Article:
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Flicker from TV


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#1 Colin Rich

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Posted 10 November 2008 - 03:45 PM

Soon I'll be shooting a short drama with an HVX-200a at 24pn/720p in the US. Many necessary shots have standard def, NTSC tv's in them. I'm wondering if I'll get flicker shooting at 24p. Would any flicker be negated if I shot at 30p? I think a camera test will be helpful, but I don't yet have access to the HVX.
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#2 Saul Rodgar

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Posted 11 November 2008 - 02:33 AM

What you will get is the scan bar moving horizontally across the screen UNLESS you use the clear scan / shutter sync feature in the HVX200 menu. The good thing about video is that you can see the end result by just looking into the viewfinder, as opposed to film -where you don't notice anything until it comes back from the lab and SURPRISE!!
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#3 Colin Rich

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Posted 11 November 2008 - 02:12 PM

Ah, I see. Thanks!
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#4 Keith Walters

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Posted 13 November 2008 - 04:32 AM

Soon I'll be shooting a short drama with an HVX-200a at 24pn/720p in the US. Many necessary shots have standard def, NTSC tv's in them. I'm wondering if I'll get flicker shooting at 24p. Would any flicker be negated if I shot at 30p? I think a camera test will be helpful, but I don't yet have access to the HVX.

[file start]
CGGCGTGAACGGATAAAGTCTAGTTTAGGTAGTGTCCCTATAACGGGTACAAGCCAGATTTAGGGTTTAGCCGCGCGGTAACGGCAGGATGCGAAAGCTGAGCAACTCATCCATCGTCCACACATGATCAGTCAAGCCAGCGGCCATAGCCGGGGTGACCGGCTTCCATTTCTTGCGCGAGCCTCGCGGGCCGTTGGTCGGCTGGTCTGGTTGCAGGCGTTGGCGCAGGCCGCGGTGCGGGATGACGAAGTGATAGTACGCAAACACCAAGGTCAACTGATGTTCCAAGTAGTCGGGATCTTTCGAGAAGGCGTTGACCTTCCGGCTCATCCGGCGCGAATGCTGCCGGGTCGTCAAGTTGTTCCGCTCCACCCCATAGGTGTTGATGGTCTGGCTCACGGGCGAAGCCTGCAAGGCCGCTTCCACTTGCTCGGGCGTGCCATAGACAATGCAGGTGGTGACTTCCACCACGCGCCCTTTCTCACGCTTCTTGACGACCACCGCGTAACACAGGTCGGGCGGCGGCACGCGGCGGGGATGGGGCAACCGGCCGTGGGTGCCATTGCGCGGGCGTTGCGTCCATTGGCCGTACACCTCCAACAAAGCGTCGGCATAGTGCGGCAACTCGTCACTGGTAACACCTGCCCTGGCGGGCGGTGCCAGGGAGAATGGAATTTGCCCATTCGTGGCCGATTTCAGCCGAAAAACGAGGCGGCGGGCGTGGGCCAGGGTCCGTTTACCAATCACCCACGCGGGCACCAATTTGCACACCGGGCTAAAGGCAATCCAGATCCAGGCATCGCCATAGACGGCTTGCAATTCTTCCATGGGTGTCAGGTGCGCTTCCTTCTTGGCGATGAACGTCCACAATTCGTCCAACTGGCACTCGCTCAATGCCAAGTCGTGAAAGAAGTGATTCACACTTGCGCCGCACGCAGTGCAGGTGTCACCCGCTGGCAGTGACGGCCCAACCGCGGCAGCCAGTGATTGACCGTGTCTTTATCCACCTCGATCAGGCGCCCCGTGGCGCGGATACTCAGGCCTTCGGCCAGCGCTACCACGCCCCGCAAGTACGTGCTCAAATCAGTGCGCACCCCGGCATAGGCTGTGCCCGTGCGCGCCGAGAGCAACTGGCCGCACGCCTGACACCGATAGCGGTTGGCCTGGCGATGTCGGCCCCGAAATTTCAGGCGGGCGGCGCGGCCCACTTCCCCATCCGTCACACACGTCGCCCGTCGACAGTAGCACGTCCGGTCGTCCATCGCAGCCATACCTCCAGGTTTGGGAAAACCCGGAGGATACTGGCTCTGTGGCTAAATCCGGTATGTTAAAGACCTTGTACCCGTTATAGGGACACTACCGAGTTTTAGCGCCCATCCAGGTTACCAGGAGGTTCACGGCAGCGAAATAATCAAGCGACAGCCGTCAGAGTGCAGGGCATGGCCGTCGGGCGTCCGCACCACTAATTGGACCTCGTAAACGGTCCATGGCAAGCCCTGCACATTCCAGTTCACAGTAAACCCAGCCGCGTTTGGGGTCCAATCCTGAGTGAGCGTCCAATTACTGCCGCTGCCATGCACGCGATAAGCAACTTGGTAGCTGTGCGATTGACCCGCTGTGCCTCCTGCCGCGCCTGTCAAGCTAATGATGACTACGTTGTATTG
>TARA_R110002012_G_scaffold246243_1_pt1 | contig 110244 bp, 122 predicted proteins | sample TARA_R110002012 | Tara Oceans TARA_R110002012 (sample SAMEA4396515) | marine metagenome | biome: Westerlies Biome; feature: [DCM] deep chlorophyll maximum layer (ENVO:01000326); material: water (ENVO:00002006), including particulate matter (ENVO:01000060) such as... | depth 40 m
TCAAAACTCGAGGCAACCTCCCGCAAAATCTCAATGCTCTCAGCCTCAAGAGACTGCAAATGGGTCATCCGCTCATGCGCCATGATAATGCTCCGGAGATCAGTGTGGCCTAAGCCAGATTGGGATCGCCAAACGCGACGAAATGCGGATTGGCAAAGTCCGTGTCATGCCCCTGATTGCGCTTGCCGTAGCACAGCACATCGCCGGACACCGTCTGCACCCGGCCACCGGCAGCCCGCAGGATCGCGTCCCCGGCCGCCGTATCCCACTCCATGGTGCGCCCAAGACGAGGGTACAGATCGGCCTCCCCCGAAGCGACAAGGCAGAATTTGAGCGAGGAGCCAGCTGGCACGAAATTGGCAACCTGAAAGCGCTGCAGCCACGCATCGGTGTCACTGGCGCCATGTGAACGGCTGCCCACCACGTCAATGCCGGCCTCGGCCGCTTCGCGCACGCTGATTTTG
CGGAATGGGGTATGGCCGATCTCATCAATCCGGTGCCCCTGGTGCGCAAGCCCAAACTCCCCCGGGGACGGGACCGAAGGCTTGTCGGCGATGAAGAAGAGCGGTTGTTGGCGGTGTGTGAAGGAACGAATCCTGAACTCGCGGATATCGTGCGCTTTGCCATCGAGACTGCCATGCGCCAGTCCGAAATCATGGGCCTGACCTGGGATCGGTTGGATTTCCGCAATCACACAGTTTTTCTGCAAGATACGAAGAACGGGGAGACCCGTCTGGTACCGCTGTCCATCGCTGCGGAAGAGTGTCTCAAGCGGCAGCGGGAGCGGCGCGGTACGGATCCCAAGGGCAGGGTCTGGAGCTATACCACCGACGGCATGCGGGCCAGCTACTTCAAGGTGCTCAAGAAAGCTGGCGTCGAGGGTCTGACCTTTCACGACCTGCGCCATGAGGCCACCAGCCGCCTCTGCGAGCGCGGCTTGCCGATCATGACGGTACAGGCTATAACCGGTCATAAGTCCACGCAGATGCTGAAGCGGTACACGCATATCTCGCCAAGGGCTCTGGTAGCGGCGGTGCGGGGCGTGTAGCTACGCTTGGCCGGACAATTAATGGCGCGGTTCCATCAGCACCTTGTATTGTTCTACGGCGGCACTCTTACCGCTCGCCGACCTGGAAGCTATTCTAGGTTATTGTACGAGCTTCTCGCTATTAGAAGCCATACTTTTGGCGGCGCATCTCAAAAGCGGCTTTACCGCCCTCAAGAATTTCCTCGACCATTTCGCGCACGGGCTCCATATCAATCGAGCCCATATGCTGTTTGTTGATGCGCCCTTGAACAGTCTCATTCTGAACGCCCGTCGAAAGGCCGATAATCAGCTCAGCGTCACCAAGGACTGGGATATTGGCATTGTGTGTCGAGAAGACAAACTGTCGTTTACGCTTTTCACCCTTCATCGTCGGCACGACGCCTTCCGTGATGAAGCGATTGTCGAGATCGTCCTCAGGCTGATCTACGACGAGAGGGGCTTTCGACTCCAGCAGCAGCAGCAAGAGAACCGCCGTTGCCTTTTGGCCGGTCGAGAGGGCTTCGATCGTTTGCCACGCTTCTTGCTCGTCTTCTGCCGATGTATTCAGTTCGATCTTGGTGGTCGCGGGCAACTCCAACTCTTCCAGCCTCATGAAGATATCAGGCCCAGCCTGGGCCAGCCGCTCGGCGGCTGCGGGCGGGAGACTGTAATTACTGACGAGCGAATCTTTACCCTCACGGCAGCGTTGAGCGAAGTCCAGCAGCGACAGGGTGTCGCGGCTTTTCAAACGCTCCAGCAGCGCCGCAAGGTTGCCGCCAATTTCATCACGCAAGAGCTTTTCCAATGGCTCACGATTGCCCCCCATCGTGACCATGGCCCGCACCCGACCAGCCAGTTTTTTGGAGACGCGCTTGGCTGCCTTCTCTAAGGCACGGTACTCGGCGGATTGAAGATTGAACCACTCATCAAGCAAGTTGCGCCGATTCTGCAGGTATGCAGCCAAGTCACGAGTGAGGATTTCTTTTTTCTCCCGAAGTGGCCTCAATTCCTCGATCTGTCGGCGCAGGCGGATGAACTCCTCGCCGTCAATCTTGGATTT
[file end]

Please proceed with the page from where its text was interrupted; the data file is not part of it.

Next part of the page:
Is there any way you can use an LCD TV screen?
If you do that, you will have absolutely zero flicker or strobing problems. End of story.

Generally, if you shoot NTSC on an old CRT-type TV at 24fps and a 180 degree on film, or 24p video with a 1/48th shutter, you usually wind up with a thin horizontal flickery line slowly drifting up or down the screen
If you shoot at 30fps you'll get a faint horizontal but not flickery line slowly drifting up the screen. You actually need to shoot at 23.94 frames per second to match the NTSC frame rate. That way the line will be stationary, and you have to move it off the screen with the camera's "phasing" button (if it has one) before the action starts.

However if you shoot at 23.94fps with the equivalent of a 360 degree shutter there should be no strobing of any kind.

By the way, if you have to shoot a CRT monitor, it's only really practical to do locked-off shots. Any movement of the camera will produce weird effects on the image of the TV screen.

But again, not with an LCD. If the TV has to be in "period" you might consider getting an old junked TV and fitting an LCD screen inside it. Or if you're on a tight budget you could use a second-hand LCD computer monitor and run it off a laptop with a DVD drive. Just record your video with a DVD recorder and you can usually play that back through the laptop.
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